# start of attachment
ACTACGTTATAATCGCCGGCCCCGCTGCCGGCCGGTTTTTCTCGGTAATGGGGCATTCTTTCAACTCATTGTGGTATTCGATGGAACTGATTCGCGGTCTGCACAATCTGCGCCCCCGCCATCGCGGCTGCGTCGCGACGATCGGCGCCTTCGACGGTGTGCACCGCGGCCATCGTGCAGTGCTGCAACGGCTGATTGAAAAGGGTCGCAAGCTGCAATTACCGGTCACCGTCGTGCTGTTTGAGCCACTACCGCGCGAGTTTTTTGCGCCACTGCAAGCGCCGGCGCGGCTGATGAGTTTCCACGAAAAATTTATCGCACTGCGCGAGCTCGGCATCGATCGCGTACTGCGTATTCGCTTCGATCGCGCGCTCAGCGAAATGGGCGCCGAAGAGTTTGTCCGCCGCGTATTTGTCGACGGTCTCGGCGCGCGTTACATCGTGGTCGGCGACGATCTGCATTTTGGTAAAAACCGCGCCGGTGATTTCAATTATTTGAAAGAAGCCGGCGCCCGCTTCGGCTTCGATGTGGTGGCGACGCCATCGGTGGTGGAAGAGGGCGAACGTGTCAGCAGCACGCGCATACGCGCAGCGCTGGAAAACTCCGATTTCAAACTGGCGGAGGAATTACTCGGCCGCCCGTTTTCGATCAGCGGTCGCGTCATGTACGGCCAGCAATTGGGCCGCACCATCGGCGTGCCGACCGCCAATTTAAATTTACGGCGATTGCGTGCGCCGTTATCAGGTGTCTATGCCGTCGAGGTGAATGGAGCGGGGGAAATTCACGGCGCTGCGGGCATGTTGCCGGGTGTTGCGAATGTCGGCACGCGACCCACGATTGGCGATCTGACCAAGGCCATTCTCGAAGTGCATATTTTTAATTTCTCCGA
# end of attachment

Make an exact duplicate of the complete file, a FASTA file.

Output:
ACTACGTTATAATCGCCGGCCCCGCTGCCGGCCGGTTTTTCTCGGTAATGGGGCATTCTTTCAACTCATTGTGGTATTCGATGGAACTGATTCGCGGTCTGCACAATCTGCGCCCCCGCCATCGCGGCTGCGTCGCGACGATCGGCGCCTTCGACGGTGTGCACCGCGGCCATCGTGCAGTGCTGCAACGGCTGATTGAAAAGGGTCGCAAGCTGCAATTACCGGTCACCGTCGTGCTGTTTGAGCCACTACCGCGCGAGTTTTTTGCGCCACTGCAAGCGCCGGCGCGGCTGATGAGTTTCCACGAAAAATTTATCGCACTGCGCGAGCTCGGCATCGATCGCGTACTGCGTATTCGCTTCGATCGCGCGCTCAGCGAAATGGGCGCCGAAGAGTTTGTCCGCCGCGTATTTGTCGACGGTCTCGGCGCGCGTTACATCGTGGTCGGCGACGATCTGCATTTTGGTAAAAACCGCGCCGGTGATTTCAATTATTTGAAAGAAGCCGGCGCCCGCTTCGGCTTCGATGTGGTGGCGACGCCATCGGTGGTGGAAGAGGGCGAACGTGTCAGCAGCACGCGCATACGCGCAGCGCTGGAAAACTCCGATTTCAAACTGGCGGAGGAATTACTCGGCCGCCCGTTTTCGATCAGCGGTCGCGTCATGTACGGCCAGCAATTGGGCCGCACCATCGGCGTGCCGACCGCCAATTTAAATTTACGGCGATTGCGTGCGCCGTTATCAGGTGTCTATGCCGTCGAGGTGAATGGAGCGGGGGAAATTCACGGCGCTGCGGGCATGTTGCCGGGTGTTGCGAATGTCGGCACGCGACCCACGATTGGCGATCTGACCAAGGCCATTCTCGAAGTGCATATTTTTAATTTCTCCGA